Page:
Click play on the audio player above to hear more.

VIDEO: Stranded Passengers Flown To Safety In Antarctic

NPR News - Thu, 2014-01-02 03:35

The 52 scientists and paying passengers aboard the MV Akademik Shokalskiy had been stranded by ice since Christmas Eve. They've been flown by helicopter to an Australian ship in open waters. The 22 crew members of the Akademik Shokalskiy are staying behind. It's hoped the ship will soon break free.

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Tech predictions for 2014: Software and startups

Marketplace - American Public Media - Thu, 2014-01-02 03:08

All this week we've been talking to people about their predictions for tech in 2014. Today we hear from Dave McClure, founding partner at the Venture Capitol firm 500 Startups. McClure traveled all over the world last year. We asked him what kind of software everyone everyone will be using this year. He says expect more growth in messaging apps around the world. Also, don't be surprised if online and mobile video sees a big boost in parts of the world where television is restricted.

Click the audio player above to hear more.

The tech of New York's new taxi cabs

Marketplace - American Public Media - Thu, 2014-01-02 02:31

New York gets a new mayor this week -- Michael Bloomberg is being replaced by Bill De Blasio. And one of the things the new mayor will be looking at is the taxi of tomorrow:  A fleet of green Nissan vehicles that launched this fall, fitted with some custom technology absent in the usual yellow cab. Former mayor Bloomberg pushed hard for the new cars, but their future is uncertain. Nonetheless we hopped into one recently for a ride from Manhattan to the boro of Brooklyn, accompanied by Ted Mann, who covers transportation for the Wall Street Journal's greater New York section, to help detail some of the new cab's features.

Foreclosures are down, but some places may see a surge

Marketplace - American Public Media - Thu, 2014-01-02 02:12

Foreclosures are way down from the worst of the housing crisis. But as we start this new year, don’t be surprised if some places see a rise in foreclosure sales. That’s because foreclosures that have been slowly working their way through judicial pipelines are now coming to market. That may prove a rude awakening in some areas.

In almost half of states, foreclosures have to go through court. The idea is to do everything possible to protect homeowners, but these judicial foreclosures can take a long time, sometimes take years.

Tom O’Grady is CEO of Pro Teck Valuation Services, which analyzes housing data. He says foreclosure is quicker in non-judicial states.

“It’s kindof like ripping the bandaid off, instead of pulling off slowly,” O’Grady says.

He’s found that non-judicial states have bounced back from the low point of their housing crises faster than judicial states.

Non-judicial states worked through their foreclosure pain – and inventories -- up front, says Dave Stevens. He’s head of the Mortgage Bankers Association.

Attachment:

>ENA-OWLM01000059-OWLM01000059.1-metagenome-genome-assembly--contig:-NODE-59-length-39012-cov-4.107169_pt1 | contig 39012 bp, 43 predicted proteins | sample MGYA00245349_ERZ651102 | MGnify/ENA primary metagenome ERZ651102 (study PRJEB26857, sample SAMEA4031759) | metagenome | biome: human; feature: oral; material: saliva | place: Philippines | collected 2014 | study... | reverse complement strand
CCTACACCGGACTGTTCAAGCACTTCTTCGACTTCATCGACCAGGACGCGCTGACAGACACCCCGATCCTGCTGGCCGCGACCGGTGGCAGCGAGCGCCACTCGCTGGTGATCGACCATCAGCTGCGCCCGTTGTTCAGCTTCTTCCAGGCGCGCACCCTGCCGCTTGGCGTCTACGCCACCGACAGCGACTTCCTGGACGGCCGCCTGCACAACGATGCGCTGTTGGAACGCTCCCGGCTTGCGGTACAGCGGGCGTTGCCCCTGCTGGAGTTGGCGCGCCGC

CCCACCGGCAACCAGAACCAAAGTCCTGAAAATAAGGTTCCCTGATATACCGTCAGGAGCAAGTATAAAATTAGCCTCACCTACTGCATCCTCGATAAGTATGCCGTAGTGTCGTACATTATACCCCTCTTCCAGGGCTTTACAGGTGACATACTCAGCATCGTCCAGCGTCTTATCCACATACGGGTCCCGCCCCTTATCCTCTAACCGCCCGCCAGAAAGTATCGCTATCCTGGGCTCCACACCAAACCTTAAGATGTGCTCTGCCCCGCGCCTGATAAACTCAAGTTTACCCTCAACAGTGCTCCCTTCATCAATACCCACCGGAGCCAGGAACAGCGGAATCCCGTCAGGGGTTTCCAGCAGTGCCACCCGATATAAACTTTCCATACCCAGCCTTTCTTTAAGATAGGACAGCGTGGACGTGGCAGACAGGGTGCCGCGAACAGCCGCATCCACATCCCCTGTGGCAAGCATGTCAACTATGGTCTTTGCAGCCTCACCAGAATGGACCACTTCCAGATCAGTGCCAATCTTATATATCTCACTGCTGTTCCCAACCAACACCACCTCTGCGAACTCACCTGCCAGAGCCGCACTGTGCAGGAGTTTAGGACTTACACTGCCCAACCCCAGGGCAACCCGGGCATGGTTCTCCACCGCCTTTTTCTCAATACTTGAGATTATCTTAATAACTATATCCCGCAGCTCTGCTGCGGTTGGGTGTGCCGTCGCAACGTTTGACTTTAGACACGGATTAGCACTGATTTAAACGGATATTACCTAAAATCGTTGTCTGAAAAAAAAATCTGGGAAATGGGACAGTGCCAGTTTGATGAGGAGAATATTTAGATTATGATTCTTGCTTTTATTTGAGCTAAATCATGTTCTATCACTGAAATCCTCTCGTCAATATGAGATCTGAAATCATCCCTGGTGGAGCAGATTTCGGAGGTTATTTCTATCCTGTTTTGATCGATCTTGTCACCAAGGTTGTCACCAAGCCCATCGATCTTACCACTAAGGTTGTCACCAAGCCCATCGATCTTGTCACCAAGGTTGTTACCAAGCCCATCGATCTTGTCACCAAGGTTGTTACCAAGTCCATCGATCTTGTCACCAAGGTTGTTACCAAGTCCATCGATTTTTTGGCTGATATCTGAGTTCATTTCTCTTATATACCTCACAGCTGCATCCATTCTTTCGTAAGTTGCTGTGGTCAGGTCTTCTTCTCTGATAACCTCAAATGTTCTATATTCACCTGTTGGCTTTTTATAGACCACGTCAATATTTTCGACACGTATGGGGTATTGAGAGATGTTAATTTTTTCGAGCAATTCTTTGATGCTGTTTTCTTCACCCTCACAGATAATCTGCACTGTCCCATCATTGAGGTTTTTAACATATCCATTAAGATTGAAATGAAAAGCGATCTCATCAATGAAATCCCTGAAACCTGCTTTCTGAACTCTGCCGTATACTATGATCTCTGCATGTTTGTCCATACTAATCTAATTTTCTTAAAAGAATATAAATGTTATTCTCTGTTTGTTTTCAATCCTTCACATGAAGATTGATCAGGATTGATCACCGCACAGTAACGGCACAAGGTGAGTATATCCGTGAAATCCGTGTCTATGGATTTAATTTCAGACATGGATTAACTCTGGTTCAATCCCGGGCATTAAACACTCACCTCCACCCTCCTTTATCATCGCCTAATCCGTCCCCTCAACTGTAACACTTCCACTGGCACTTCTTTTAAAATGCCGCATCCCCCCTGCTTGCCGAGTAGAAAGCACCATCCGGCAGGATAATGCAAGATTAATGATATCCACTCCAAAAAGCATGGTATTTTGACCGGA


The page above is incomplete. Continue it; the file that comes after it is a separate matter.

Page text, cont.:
“The home values were depressed much quicker, much faster, but now they’re in significant recovery,” says Stevens, who points to the double digit appreciation in places like Phoenix, Arizona.

“That’s gonna be very different in states like New York, New Jersey, and Florida where they have now the backlogs that are just hitting the market,” he says.

Foreclosures tend to sell for about 30% less than non-distressed sales, Stevens says. When there are lots of foreclosures in the market, they pull down the value of the homes around them. That means some communities won’t get to share in the housing recovery just yet.

Why The Cod On Cape Cod Now Comes From Iceland

NPR News - Thu, 2014-01-02 00:56

Order cod in a restaurant on Cape Cod, and you might assume you're buying local. But the fish that gave the Cape its name are now so depleted that restaurants are serving cod imported from Iceland. Some activists think it's time America developed a taste for the less popular fish still present in the waters off the Cape.

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How Mass-Produced Meat Turned Phosphorus Into Pollution

NPR News - Thu, 2014-01-02 00:55

Phosphorus is one of the nutrients that plants need to grow, and for most of human history, farmers always needed more of it. But excess phosphorus, either from manure or manufactured fertilizer, can run off into streams and lakes and become an ecological disaster.

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'Good Behavior' More Than A Game To Health Care Plan

NPR News - Thu, 2014-01-02 00:54

The Trillium Community Health Plan in Oregon gave 50 schools money to integrate the Good Behavior Game. It keeps kids plugged in and learning, and hopefully less likely later to pick up a dangerous habit like smoking.

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Food As Punishment: Giving U.S. Inmates 'The Loaf' Persists

NPR News - Thu, 2014-01-02 00:53

In many prisons and jails across the U.S., a bland, brownish lump is served to inmates who misbehave. Law enforcement officials say it's not that bad, and it's a very effective deterrent. But the practice is starting to fade as more prisoners argue that the loaf is cruel and unusual punishment.

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Rescue Begins For Icebound Ship In Antarctica

NPR News - Thu, 2014-01-02 00:17

A long-awaited rescue of passengers on board a research ship that has been trapped in Antarctic ice for more than a week finally got under way on Thursday. The helicopter will carry the passengers a dozen at a time in an operation expected to take five hours

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"A communist party casino" - Despite the lift of IPO ban in China, investors remain unhappy

Marketplace - American Public Media - Wed, 2014-01-01 23:44

It’s the first trading of the New Year at Shenyin Wanguo stock brokerage house in Shanghai. A gray haired man everyone calls ‘Old Chen’ watches stock prices along the floor-to-ceiling trading board. On the Shanghai stock exchange, red numbers -a symbol of communism- are good. Green numbers mean share prices are falling. "Look at the board!" screams Chen. "It’s the first day of the year and it’s all green! This is a casino - A communist party casino! We can’t possibly win against them. I gotta stop coming here," he mutters, still staring at the board.

This is not the response from investors China’s government was hoping for when they reopened the market to new listings. Securities analyst Qian Qimin says China will have to do a lot more to restore investor confidence. "The rate of return investing in stocks in China is lower than the bank deposit rate," says Qian. "Insider trading also continues to be a big problem."

Back on the trading floor, trader Jin Demin says investing in stocks in China is hopeless in a country where the markets are controlled by the state. Jin says when US stocks go up, China’s drop. When US stocks drop, China’s drop further.